Stability's a Commodity

With the college coaching carousel spinning out of control and the invariable domino effect set in full motion, the type of stability Tennessee's football program boasts will sell extremely well on the recruiting trail.

Combine that with the fact there will be more high-profile prospect revisiting their commitments and decide to put themselves back in play. This is particularly true of out-of-state prospects who more closely relate to a coaching staff than to the University they pledge to sign with.

Since Phillip Fulmer's tenure at a one school is at least twice as long as any of his SEC counterparts, the Vols, who depend heavily on out-of-state prospects, are in position to pick off some blue chip prizes.

Most high school players that possess pro potential don't want to hitch their wagon to a program that is being rebuilt or one that is in chaos. And let's face it, there is no chaos like the chaos associated with the change of a head coach in the SEC, where football is religion and the coach is pope.

It's such a rare event at UT that it has happened only once in the last 30 years. That's the type of statistic that plays well in a den filled with family during an in-home visit. It offers a form of reassurance that a slick presentation can not approach. Parents that send their sons out into the world want to hand them off to someone who will be there to watch over them.

That means someone likely to be successful and someone with a strong bond to the University he serves. Outside of Joe Paterno and Bobby Bowden there's no coach in the country that match Fulmer's record of longevity and viability. Plus he has achieved his in the dog-eat-dog world that is SEC football; a place that chews up and spits out head coaches like a threshing machine.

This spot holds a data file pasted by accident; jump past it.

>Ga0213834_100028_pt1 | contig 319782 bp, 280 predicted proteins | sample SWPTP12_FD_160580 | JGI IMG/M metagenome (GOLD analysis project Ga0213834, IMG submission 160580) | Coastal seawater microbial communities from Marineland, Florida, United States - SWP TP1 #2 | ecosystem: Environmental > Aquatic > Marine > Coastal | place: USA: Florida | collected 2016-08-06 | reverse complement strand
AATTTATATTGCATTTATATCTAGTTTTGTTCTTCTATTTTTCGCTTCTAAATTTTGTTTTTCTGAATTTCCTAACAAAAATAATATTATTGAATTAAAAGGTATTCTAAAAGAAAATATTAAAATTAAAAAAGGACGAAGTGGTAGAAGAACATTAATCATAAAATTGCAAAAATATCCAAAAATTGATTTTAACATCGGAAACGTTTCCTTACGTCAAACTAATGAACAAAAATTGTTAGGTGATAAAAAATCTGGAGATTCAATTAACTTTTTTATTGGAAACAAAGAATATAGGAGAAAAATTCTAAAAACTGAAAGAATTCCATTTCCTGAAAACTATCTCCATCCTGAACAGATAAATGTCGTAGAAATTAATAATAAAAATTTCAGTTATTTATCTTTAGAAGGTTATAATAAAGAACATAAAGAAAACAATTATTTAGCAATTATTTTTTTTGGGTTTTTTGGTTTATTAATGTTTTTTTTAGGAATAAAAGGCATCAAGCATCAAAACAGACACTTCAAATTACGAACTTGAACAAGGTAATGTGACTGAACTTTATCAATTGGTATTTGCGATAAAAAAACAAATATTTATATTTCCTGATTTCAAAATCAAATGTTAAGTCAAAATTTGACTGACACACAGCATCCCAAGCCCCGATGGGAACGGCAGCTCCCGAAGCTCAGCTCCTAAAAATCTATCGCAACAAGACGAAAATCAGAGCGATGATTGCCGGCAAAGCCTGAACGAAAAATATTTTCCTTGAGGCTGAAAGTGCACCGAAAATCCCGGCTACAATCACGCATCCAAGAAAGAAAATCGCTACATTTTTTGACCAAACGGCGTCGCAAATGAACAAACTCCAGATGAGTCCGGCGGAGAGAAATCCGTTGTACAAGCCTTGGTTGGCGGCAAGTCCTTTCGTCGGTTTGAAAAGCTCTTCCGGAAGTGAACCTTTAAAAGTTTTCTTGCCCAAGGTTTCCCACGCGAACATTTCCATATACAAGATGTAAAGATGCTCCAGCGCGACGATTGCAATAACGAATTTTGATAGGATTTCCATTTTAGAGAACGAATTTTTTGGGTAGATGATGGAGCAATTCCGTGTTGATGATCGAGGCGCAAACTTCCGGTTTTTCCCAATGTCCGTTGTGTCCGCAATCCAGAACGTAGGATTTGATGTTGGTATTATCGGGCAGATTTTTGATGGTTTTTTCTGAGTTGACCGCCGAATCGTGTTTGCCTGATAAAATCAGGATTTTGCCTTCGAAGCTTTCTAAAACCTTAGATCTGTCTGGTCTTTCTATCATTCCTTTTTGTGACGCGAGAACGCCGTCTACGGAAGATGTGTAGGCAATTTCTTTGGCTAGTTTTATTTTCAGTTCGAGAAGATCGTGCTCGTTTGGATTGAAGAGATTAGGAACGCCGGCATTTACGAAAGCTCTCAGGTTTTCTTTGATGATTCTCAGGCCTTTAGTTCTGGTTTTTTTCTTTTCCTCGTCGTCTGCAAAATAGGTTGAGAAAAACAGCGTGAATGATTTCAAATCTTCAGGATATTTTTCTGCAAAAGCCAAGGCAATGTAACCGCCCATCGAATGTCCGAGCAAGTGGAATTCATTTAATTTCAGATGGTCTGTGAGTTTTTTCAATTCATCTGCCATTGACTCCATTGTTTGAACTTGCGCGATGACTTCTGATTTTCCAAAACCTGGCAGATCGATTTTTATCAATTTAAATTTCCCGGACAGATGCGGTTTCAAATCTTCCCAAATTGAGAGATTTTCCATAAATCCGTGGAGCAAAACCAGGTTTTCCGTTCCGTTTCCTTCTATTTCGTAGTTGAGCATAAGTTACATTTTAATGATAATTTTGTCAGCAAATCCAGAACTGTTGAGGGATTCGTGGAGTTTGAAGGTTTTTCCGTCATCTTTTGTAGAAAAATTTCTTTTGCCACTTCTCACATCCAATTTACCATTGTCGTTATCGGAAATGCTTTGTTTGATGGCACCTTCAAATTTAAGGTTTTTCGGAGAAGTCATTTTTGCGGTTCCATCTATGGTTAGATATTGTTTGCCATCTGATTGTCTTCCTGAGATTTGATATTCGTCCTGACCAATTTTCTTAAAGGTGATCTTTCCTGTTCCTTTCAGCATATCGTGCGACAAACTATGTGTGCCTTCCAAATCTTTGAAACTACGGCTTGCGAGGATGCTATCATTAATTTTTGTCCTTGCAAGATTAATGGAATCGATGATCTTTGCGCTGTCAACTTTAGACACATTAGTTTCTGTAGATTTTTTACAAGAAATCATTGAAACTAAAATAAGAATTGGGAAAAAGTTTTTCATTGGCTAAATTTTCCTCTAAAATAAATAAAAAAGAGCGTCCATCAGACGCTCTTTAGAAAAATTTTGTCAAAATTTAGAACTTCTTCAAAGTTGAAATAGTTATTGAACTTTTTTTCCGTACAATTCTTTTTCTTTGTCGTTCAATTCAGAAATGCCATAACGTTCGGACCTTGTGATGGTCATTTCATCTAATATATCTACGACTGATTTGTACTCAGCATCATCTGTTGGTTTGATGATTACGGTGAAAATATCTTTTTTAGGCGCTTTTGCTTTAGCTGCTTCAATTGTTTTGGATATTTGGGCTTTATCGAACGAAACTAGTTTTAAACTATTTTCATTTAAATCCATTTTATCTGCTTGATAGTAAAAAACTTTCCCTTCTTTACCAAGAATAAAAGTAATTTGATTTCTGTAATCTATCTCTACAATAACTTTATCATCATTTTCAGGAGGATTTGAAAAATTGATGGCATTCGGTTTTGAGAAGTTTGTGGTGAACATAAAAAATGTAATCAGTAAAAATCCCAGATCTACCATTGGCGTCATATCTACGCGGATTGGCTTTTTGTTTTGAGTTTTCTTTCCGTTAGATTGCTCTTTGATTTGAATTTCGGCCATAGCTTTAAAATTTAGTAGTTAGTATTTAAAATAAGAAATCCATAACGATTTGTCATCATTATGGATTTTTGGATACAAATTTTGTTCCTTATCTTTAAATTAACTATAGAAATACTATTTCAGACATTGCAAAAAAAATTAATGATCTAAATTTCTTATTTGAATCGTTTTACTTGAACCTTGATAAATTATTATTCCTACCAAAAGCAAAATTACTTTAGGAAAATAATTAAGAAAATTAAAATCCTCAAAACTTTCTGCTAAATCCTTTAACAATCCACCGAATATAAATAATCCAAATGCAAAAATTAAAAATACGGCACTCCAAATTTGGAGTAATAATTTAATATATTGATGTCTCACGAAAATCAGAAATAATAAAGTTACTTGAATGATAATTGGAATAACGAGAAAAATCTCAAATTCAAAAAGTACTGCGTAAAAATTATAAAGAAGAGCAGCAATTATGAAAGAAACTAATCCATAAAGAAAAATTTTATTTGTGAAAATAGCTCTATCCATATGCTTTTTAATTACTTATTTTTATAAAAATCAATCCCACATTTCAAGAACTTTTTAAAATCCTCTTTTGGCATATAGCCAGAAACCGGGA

If Fulmer's career arc approximates that of Paterno and Bowden, he might well be positioned for some prime years in his coaching career. Of course that assumes he remains at Tennessee, where outstanding recruiting classes of 2005 and 2007 are beginning to bear fruit.

Take the No. 1 ranked 2005 class, which didn't have as much immediate impact as most expected, but has yielded a lot of key contributors. Players such as Demonte Bolden, Lucas Taylor, Dan Williams, Adam Meyers-White, Andre Mathis, Austin Rogers, Marsalous Johnson, Wes Brown, Ricardo Kemp, Antonio Wordlow, Valdamir Richard, Josh Briscoe, Jeff Cottam, Josh McNeil, Chris Scott, Rico McCoy, Montario Hardesty are all either on the two-deep chart or are special team regulars. Next year they will be joined by Jonathan Crompton who could become a special quarterback given his array of skills, terrific toughness and uniquely unteachable intangibles.

The Vols also got good production out of 2005 signees Demetrice Morley and LaMarcus Coker before they departed the Big Orange scene as sophomores. Ditto for other highly touted talents like Raymond Henderson, Slick Shelly and Malcolm Rawls, who left before they developed as players.

This year Fulmer & Co. signed some prospects that dramatically raised UT's level of speed, athleticism and playmakers. Where would the Vols be this season without Eric Berry, Brent Vinson, DeAngelo Willingham, Nevin McKenzie, Lennon Creer, Gerald Jones, Dennis Rogan and Darnius Moore? Plus there are standouts in the wings in 2007 signees Ben Martin, Savion Frazier, Chris Walker, Darrius Sawtelle and B. J. Coleman.

There's no question Fulmer has a lot to recruit to — tradition, facilities, exposure and the most loyal fan base in the country — but it's unlikely the Vols would have been able to sign the level of out-of-state prospects they have without a talent for recruiting and stability at the top.

It's worth remembering while watching the coaching carousel spin.

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